As part of the filing, the motion included a report from Steven Penrod, a professor of psychology at the John Jay College of Criminal Justice of the City University of New York. Penrod’s report detailed the challenges in eyewitness identifications and the overconfidence that witnesses have in believing they are correct. He also noted a flaw in Deloren’s initial photo array of 22 individuals. It was a contaminated pool, as all the individuals had ties to Odiot and criminal records, raising the possibility of a false positive. Compounding the identification was cross-racial misidentification. The Scrogginses were Black; the Martinezes were Hispanic; and Nolan was white.

In addition, the motion said Nolan’s trial attorney committed errors in his presentation of an alibi defense and in not providing testimony to show that the photo of Nolan was with a BB gun, not a real gun.

Deloren’s tactics also came under further attack. The motion noted that in a separate case in 2015, a federal judge had harshly criticized Deloren’s use of a single-photo identification and failure to timely disclose how many times he met with a witness.

Nolan’s motion said in closing: “The only direct evidence that connected Ralph Nolan to this crime was the highly suspect identifications of four witnesses, each of whom testified under a grant of immunity, had every reason to curry favor with the police, who withheld information from the police and whose identifications were conducted under suggestive procedures by a detective whose credibility in conducting another police arranged identification was rejected by a sister court.”

Daniels denied Nolan’s motion to vacate on February 20, 2018, ruling that Dinnerstein’s representation of Nolan didn’t meet the threshold for ineffectiveness.

Nolan then appealed to the Second U.S. Circuit Court of Appeals. On April 15, 2020, a three-judge panel reversed Daniels and vacated Nolan’s conviction.

The court said that Dinnerstein’s errors went beyond a flawed trial strategy. It said that the failure to pursue the motion to exclude the in-court identifications was particularly grievous. “We do not understand how he could have reached that conclusion. If defense counsel had succeeded in the exclusion motion, it would appear that the case would have been effectively over in light of the Government’s heavy reliance on the eyewitness identifications. And even if defense counsel had lost the motion, they would have educated the judge as to the frailty of the identifications and would, of course, still have been free to fully impeach the eyewitnesses at trial.”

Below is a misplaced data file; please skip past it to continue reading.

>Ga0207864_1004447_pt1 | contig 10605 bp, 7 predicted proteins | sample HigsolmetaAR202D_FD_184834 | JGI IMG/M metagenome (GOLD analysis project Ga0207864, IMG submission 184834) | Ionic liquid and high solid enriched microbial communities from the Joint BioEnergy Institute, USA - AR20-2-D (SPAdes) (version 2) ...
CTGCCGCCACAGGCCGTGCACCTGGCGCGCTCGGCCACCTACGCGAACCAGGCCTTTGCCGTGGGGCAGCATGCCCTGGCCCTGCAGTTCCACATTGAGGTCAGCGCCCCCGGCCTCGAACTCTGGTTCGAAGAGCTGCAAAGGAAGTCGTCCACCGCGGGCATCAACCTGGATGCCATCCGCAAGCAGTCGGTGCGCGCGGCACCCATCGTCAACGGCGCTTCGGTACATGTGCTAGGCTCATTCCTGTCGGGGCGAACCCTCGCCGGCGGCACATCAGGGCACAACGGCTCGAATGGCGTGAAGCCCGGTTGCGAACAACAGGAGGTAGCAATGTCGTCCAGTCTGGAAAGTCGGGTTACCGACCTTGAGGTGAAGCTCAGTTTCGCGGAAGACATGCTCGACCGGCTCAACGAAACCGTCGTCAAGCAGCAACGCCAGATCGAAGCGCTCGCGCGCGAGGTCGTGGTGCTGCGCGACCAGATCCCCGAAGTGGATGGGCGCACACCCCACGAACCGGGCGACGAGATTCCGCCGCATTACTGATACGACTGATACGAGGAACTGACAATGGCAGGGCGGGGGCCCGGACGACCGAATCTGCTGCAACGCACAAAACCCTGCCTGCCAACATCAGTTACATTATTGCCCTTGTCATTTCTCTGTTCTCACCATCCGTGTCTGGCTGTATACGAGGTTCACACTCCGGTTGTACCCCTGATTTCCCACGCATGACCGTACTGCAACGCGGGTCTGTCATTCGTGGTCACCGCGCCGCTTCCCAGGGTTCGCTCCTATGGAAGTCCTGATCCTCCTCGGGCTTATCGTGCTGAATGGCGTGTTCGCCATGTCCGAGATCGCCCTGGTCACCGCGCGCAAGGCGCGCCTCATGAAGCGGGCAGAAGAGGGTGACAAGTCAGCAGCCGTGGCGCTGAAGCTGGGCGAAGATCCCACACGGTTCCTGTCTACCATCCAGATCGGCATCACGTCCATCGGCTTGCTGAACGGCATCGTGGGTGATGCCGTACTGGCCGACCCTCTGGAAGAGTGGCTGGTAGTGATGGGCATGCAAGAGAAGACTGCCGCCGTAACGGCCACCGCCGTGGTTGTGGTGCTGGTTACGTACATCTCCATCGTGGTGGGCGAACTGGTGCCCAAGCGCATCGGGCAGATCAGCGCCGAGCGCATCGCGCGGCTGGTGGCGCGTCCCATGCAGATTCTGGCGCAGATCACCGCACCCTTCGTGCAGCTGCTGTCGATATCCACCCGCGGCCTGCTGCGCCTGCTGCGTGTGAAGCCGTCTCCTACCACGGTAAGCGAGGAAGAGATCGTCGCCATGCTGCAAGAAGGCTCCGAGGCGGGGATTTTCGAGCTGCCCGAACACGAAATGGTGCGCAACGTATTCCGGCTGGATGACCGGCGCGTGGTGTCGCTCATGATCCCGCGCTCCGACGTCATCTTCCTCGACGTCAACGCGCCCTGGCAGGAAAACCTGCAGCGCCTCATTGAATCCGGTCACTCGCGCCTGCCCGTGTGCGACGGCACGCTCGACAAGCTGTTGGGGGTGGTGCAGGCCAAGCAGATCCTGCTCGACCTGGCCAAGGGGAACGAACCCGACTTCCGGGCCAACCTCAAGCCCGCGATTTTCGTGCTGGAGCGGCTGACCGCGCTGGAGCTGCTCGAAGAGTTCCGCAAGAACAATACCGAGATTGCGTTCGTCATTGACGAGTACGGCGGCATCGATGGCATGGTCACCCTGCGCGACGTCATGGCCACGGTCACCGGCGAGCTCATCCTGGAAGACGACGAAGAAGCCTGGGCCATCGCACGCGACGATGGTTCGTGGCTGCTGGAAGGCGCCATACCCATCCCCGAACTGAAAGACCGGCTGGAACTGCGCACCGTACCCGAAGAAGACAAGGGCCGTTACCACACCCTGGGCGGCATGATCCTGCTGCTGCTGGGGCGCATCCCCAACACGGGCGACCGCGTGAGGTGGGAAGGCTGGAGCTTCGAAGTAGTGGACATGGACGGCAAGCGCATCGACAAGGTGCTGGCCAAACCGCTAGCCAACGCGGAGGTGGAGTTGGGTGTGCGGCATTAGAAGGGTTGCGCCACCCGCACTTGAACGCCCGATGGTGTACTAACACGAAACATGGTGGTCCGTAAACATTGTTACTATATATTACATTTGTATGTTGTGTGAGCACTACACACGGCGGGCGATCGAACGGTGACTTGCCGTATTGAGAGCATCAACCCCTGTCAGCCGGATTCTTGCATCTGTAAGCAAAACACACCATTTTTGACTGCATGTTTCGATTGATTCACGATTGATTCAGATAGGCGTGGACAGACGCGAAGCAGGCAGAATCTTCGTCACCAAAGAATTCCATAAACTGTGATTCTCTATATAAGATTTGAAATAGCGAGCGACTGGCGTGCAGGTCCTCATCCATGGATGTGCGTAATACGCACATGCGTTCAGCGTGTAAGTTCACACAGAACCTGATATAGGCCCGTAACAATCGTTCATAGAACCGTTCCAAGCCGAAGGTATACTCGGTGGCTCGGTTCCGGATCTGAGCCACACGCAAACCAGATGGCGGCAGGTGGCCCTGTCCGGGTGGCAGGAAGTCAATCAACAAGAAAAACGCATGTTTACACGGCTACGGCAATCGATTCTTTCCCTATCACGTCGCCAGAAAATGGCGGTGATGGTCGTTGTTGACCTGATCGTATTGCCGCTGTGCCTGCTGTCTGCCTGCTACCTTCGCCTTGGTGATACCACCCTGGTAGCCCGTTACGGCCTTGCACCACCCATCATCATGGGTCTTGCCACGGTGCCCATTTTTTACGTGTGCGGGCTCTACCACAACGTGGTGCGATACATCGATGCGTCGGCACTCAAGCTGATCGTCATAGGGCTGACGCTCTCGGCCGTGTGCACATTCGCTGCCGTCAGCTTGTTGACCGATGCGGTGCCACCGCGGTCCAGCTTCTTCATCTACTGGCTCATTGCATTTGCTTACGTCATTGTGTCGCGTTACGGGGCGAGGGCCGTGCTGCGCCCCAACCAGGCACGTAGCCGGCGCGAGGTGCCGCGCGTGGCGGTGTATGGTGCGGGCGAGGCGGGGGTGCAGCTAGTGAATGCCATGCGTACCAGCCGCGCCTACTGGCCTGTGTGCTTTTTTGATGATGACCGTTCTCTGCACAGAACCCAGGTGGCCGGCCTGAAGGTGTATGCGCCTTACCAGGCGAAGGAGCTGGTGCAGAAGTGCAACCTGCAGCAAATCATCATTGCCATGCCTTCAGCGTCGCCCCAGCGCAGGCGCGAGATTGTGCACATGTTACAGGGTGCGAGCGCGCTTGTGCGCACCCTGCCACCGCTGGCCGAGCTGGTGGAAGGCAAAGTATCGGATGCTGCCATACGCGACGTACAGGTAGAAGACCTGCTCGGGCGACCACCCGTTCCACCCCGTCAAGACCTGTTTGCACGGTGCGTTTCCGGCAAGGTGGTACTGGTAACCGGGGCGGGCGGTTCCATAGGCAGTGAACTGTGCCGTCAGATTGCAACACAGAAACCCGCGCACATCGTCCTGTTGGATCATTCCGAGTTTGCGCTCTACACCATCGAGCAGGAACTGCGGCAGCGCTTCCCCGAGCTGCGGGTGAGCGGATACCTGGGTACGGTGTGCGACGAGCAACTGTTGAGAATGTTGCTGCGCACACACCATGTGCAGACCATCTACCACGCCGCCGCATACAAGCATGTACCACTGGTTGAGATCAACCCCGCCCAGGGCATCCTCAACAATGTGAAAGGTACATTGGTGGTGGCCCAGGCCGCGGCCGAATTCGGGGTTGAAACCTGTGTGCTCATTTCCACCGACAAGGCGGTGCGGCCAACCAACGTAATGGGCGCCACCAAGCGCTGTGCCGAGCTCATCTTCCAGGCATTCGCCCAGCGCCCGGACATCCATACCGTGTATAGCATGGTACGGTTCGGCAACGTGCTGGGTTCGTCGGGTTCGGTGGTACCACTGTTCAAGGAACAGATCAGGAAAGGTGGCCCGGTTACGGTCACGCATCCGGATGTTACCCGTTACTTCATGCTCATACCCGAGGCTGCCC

Dinnerstein’s failure to retain an expert witness on eyewitness testimony harmed Nolan in two distinct ways, the court said. First, an expert witness could have given the jury context about mistaken witness identifications and the situations in which they occur. Second, having access to that expertise prior to trial might have led Dinnerstein to not abandon his motion to exclude the in-court identifications.

The court also said that Dinnerstein was ineffective for failing to try to exclude the BB gun photo or, failing that, to seek a limiting instruction on its use.

After the circuit court’s ruling, Nolan was released from prison on April 21, 2020.

On March 22, 2021, the U.S. Attorney’s Office moved to dismiss the case. It said in part: “Based on a review of the evidence in the case and in light of the decision of the Court of Appeals, the Government has concluded that further prosecution of Ralph Nolan, the defendant, would not be in the interests of justice.”

Daniels ordered the case dismissed on March 23, 2021.

– Ken Otterbourg

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Posting Date: 5/27/2021
Last Updated: 5/27/2021
Most Serious Crime:Attempt, Violent
Additional Convictions:Illegal Use of a Weapon
Reported Crime Date:2013
Sentence:10 years
Age at the date of reported crime:25
Contributing Factors:Mistaken Witness ID, Official Misconduct, Inadequate Legal Defense
Did DNA evidence contribute to the exoneration?:No